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Comic Taylor-made for The Stage

Taylor Williamson.
Courtesy photo.

RIO RANCHO, N.M. — He’s like the boy next door, the nerdy kind you’d trust with your daughter.

Only he’s funnier than your typical nerd — and he has experience with women.

“I went out with a girl … true story” and proud to “have zero percent body muscle” were among his comedic lines when Taylor Williamson was vying for a $1 million prize and Las Vegas show during the eighth season (2013) of NBC-TV’s “America’s Got Talent.” Kenichi Ebina, a dancer, emerged as the winner.

AGT judge Heidi Klum found Williamson funny “in a shy, dorky way,” while fellow judge Howard Stern proclaimed Williamson “genius, genius, genius.”

Williamson’s a zany guy, asking the AGT audience during the semifinals, “Anyone here ever go to elementary school? Me, too — we have so much in common.”

Like Piff the Magic Dragon, who has also starred at The Stage at Santa Ana Star Casino — where you can see Williamson this coming weekend — he finished second. If only he’d win, he told the quartet of judges, “I’d buy everybody ice cream.”

His finish meant to Williamson, 33, “I’m the second-most talented person in America. If you don’t see me, shame on you.”

Recently, the San Diego resident has been overseas, entertaining members of our military and doing USO shows.

New Mexico, he said, “is one of the few states I’ve never been to. They haven’t had a comedy club there in years.”

He knows just enough about the Land of Enchantment, thanks to “Breaking Bad,” to have a small grasp of it: “I heard you guys have a lot of meth; maybe I’ll do some meth before the show,” he joked during a telephone interview with the Observer. “I’ve never smoked a cigarette — people think I’m on drugs.”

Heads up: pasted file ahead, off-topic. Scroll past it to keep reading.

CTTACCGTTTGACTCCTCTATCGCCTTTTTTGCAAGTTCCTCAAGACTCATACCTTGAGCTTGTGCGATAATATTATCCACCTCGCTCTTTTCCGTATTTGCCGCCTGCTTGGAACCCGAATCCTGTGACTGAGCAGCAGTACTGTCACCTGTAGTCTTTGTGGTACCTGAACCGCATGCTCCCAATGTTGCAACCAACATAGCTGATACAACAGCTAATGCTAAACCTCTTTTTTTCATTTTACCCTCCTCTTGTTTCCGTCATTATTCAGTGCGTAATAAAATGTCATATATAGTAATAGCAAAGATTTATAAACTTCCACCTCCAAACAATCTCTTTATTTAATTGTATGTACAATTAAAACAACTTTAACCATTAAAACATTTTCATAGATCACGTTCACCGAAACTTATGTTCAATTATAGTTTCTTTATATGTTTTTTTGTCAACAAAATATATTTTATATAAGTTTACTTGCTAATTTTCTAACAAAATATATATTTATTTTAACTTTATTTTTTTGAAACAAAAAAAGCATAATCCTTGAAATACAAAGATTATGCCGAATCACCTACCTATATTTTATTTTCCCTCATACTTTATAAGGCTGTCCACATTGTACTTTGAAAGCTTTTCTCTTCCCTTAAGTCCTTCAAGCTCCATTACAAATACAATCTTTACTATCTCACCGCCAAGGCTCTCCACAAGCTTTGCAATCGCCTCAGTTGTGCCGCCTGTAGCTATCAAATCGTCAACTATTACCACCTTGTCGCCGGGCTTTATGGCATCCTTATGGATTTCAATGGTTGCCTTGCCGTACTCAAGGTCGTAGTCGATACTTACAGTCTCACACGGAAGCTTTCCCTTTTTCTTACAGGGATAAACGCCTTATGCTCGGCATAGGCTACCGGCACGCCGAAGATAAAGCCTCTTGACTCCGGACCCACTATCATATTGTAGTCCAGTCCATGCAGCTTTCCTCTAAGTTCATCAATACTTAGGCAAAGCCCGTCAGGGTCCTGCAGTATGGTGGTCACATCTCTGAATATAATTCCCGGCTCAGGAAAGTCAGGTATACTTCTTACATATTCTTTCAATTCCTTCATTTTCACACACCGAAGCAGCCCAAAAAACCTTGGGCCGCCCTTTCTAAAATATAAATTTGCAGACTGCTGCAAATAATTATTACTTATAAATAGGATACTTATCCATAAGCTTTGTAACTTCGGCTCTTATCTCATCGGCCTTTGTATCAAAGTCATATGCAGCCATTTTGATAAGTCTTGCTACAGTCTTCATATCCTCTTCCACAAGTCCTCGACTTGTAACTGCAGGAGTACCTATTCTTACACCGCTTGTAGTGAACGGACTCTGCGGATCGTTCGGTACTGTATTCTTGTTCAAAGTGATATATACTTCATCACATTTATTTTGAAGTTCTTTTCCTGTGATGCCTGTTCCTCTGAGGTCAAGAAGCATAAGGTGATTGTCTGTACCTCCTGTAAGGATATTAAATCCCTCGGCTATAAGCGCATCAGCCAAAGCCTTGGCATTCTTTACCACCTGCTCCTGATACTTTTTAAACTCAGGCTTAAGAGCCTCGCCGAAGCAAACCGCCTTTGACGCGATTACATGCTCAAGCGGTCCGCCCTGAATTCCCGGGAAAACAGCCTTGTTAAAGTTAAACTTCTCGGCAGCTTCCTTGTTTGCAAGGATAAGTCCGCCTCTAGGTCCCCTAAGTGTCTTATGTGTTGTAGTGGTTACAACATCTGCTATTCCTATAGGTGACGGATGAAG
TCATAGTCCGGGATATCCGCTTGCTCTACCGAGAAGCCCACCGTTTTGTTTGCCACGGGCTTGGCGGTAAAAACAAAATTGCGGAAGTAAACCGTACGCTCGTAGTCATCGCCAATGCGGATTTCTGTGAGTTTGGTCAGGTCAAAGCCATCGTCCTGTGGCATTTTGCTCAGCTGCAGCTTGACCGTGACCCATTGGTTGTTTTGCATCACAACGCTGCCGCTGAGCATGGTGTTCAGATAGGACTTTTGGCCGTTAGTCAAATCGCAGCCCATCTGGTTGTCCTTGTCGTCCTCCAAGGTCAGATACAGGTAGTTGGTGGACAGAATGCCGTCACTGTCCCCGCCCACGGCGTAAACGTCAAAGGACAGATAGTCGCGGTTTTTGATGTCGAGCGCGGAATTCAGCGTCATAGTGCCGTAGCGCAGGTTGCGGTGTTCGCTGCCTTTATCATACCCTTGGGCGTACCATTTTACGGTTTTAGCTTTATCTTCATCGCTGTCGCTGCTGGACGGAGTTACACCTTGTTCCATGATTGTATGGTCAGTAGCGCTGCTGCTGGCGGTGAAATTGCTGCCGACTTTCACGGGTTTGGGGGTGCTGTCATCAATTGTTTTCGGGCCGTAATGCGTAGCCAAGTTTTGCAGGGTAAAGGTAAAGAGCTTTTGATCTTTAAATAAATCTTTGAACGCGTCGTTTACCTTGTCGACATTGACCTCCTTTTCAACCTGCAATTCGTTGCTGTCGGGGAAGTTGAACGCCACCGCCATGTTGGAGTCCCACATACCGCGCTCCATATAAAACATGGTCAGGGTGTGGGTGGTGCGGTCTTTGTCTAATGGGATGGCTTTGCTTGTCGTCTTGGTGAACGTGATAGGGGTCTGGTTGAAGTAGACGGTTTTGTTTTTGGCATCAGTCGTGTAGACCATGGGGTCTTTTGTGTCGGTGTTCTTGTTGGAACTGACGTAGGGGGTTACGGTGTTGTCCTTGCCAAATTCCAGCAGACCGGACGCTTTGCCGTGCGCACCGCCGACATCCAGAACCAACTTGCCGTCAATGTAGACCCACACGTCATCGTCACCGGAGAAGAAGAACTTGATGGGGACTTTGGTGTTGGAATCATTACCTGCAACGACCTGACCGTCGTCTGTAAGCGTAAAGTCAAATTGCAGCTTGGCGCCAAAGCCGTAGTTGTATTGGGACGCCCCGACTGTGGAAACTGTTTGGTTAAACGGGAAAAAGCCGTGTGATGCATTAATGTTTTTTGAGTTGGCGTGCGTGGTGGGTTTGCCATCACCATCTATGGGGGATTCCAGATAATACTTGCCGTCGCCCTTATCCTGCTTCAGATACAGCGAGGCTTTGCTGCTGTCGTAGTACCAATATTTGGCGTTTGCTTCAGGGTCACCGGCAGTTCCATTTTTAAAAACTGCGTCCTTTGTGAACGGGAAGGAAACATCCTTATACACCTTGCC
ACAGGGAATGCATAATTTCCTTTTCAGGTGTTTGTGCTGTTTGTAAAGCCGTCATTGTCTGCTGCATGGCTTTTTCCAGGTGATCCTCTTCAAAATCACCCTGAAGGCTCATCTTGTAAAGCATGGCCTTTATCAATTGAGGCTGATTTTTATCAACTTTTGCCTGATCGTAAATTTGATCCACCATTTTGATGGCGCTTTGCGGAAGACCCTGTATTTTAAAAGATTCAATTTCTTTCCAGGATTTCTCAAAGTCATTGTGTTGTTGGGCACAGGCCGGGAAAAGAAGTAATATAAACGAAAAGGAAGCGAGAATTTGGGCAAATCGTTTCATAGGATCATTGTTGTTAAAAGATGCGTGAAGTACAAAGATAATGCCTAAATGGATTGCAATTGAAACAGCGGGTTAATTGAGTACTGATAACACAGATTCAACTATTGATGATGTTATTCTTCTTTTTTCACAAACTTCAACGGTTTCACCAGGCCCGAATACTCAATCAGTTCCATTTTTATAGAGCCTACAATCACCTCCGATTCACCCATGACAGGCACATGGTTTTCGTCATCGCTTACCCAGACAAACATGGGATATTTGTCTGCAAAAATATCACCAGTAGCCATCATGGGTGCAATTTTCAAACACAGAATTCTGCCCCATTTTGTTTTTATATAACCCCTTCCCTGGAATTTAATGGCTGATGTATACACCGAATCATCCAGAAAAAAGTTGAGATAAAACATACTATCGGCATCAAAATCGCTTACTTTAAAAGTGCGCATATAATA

If you’re not familiar with Williamson’s shtick, think a younger, slender version of Stephen Wright. Williamson, according to his biography, started doing stand-up comedy as a high school senior in Del Mar, Calif.

“I like talking to the crowd a little bit,” he said. “What’s great is nobody’s never heard my jokes before — they don’t know the expertise and brilliance that goes into a dumb fart joke.”

His biggest influences, he said, have been the late Mitch Hedberg, Mel Brooks and Norm McDonald. He said you’ll never compare him to Jerry Seinfeld: “I don’t think I could do Seinfeld jokes; he’s more observational.”

It’s important for a stand-up comedian, he said, that “the crowd trusts you and likes you,” and uniqueness helps, too.

“My favorite thing about comedy is people can’t steal your character, timing and voice,” he said. “I like dry, smart-(alecky) comedy.”

At 33, he said, “I feel old and young at the same time.”

He was indeed young when he became the youngest person to appear on Craig Ferguson’s late-night show in 2007; he’s also been on the twice-canceled “Last Comic Standing.”

But, naturally, with countless millions watching AGT every fall, “The biggest thing I did to make people come see me was AGT.”

Don’t worry: he won’t be doing any meth those nights at The Stage.

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